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Together with her three children, her mother and other family members, Shcherba spent 10 days hiding in a kindergarten basement, finally making it out of the Russian-occupied area on March 12. Reaching safety in western Ukraine, the family again had internet access, and Shcherba’s uncle found a video online that had been recorded by a Russian journalist at Hostomel airport — which was the scene of crucial early fighting near Kyiv.

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In the background, it showed three men in civilian clothing who had been captured: Shcherba’s husband, her brother and the friend.

“I felt better, because I realized I had hope,” she said. “They were alive, at least, and that meant they could potentially be rescued.”

That optimism did not last long. In early April, when Russian forces retreated from the areas around Kyiv, images of mass graves and atrocities committed by Russian forces emerged. Among these, Shcherba spotted a body that she believed might have been that of her brother, plunging her into despair. It turned out not to be him.

Then a few days later, she received a call from a Ukrainian soldier who had recently been released from captivity in a detention camp in the Kursk region, in western Russia. There, the soldier told her, he had seen the three missing men.

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Bodies of the mayor of Motyzhyn, Ukraine, her husband and other family members are seen in a mass grave in the village near Kyiv on April 4.
(Efrem Lukatsky / Associated Press)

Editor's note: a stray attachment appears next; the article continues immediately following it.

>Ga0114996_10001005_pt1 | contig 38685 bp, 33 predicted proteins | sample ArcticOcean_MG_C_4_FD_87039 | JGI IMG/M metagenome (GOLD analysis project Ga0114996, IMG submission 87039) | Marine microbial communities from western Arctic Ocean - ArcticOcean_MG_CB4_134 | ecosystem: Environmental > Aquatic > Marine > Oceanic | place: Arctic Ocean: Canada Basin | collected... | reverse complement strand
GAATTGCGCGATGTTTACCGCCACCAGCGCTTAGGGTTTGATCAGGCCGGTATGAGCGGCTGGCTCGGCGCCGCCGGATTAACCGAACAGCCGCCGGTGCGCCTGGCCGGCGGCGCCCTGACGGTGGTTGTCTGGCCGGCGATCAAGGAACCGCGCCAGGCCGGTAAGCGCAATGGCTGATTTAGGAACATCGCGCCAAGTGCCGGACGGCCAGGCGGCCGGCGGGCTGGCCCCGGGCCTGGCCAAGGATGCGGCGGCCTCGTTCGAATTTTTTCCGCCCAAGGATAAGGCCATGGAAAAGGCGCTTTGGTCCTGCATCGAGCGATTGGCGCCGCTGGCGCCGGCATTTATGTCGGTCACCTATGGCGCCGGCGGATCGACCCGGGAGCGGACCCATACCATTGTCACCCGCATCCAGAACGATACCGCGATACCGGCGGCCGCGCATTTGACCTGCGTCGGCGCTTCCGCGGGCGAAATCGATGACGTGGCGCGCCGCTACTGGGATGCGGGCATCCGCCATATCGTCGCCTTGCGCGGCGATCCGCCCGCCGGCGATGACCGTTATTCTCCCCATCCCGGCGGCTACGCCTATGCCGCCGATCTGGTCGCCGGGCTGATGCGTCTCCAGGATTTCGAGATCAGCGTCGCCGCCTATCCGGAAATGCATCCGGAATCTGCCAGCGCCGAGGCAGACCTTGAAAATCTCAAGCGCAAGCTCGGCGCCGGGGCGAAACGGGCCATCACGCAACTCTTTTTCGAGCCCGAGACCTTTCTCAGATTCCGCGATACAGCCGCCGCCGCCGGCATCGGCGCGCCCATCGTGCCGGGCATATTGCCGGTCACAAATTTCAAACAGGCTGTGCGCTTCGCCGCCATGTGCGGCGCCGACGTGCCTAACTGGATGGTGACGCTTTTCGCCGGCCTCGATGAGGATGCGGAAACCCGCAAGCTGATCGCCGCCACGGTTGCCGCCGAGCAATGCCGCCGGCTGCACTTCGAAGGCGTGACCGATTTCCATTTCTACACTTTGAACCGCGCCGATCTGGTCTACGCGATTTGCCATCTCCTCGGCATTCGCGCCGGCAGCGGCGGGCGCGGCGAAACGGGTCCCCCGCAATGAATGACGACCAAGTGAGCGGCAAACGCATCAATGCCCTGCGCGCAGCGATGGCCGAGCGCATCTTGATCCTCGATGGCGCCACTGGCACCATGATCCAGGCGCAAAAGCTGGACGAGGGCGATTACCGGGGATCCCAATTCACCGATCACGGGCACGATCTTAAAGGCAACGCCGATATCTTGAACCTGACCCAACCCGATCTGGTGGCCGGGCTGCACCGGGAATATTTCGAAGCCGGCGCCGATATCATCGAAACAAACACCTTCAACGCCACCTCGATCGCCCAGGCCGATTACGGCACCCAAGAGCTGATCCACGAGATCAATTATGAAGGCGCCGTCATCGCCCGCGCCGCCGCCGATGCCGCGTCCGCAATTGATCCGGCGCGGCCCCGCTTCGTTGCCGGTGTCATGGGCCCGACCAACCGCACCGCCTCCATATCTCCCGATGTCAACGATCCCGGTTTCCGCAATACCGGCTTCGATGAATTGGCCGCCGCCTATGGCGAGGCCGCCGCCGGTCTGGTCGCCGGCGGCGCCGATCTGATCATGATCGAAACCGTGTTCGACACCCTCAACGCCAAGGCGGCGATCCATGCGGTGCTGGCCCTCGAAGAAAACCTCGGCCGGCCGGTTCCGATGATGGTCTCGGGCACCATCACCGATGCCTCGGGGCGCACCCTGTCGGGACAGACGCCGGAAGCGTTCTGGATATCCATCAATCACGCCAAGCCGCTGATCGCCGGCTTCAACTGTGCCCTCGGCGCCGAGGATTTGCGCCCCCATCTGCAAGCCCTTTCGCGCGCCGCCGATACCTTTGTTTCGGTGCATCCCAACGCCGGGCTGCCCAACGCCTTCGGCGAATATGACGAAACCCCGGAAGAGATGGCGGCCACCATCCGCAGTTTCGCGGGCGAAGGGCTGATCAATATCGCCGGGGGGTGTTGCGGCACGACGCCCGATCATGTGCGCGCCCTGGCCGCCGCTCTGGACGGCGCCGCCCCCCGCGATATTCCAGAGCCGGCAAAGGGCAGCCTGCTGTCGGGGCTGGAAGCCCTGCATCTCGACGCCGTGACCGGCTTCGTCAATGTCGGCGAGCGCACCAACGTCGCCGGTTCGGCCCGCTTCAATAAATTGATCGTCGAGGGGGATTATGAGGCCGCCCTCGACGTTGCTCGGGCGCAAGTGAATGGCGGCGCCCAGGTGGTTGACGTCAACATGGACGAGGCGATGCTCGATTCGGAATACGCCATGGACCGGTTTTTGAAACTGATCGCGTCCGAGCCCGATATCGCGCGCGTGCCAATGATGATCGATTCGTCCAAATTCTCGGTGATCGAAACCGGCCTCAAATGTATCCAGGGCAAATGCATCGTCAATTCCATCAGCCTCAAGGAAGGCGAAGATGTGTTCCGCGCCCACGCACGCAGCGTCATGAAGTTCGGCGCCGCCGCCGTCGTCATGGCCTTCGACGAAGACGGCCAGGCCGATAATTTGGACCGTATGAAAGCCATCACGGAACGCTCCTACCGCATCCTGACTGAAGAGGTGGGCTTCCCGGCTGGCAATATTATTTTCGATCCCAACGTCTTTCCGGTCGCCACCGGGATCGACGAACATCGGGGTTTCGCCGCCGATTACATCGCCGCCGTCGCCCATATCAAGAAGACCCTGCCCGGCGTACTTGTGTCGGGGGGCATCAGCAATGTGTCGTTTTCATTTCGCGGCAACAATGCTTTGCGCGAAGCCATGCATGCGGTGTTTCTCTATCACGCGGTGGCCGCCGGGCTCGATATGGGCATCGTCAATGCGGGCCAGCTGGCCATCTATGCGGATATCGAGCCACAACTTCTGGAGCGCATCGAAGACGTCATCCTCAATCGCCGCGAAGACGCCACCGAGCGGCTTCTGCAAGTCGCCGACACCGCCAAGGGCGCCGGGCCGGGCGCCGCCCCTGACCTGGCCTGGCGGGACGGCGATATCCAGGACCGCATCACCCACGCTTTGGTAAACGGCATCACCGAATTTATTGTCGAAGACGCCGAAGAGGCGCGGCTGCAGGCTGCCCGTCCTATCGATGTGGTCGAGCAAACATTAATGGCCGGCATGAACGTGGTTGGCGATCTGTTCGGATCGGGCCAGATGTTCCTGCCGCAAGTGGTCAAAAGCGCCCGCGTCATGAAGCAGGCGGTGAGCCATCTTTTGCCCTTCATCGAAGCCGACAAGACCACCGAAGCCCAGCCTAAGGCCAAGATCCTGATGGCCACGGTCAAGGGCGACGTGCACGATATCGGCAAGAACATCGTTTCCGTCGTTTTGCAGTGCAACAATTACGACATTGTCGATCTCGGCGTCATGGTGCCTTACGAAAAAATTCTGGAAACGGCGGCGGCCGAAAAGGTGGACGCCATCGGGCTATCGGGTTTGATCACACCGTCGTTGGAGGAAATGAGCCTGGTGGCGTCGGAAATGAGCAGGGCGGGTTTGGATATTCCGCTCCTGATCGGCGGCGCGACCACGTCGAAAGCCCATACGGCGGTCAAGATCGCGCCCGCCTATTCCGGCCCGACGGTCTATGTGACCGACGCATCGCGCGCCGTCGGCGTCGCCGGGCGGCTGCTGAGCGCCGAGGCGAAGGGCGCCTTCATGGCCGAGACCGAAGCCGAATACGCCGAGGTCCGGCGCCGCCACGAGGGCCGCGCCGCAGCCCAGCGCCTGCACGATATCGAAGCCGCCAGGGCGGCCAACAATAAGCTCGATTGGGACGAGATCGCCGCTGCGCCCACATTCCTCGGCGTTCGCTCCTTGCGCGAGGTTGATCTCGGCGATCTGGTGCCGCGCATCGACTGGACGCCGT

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Like their three dozen fellow prisoners, the men were weak and emaciated, sharing a single person’s share of rations among them, the soldier recounted. Their quarters were cramped and squalid, and captives were routinely beaten.

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The Russians apparently suspected the trio of working for Ukrainian intelligence, the freed soldier told Shcherba. She insisted that none of the three had any ties to the Ukrainian military or intelligence, and the Center for Civil Liberties backed her assertion.

On a recent bright October day, Yashchuk, who has been helping coordinate the group’s efforts to free the men, met with Shcherba in Kyiv. There have been signs of progress, Yashchuk explained, but the specifics of the contacts with the Russian side were being kept under wraps.

Shcherba’s spirits were buoyed by the news that the group had helped free Viktoria Andrusha, a teenager accused of providing the Ukrainian army with locations of Russian forces in March.

Back home in her village — now peaceful and wreathed in autumn foliage — Shcherba plucked perfect, bright-red apples from a tree outside her home and offered them to visitors. Inside, her elderly mother, Valentina, described her anguish over the plight of her son, her son-in-law and their friend.

The couple’s 7-year-old twin daughters, who had been watching a children’s television program on the couch, clutched their ears when an air-raid alert sounded from apps on the family’s mobile phones. Lately, the alerts have been frequent across the country, which was pounded this week by Russian bombardment targeting civilians and energy installations.

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In August, Shcherba received a letter that bore a Russian postmark and was dated in May. Purportedly from her husband and brother, the Russian-language message disparaged the Ukrainian government. But the family knew the handwriting was not that of their loved ones.

Then, in September, a flare of hope: Another letter arrived, this one from Shcherba’s brother. It was written in Ukrainian and seemed authentic. He avoided any mention of mistreatment, writing that the three men were doing all right, and that they loved and missed everyone.

Shcherba said that if she could speak to the Russian captors, she would ask them to think of their own families, and let the Ukrainian prisoners be with theirs.

“Let our men come back to us,” she said.

Adler is a special correspondent. Times staff writer Laura King in Washington contributed to this report.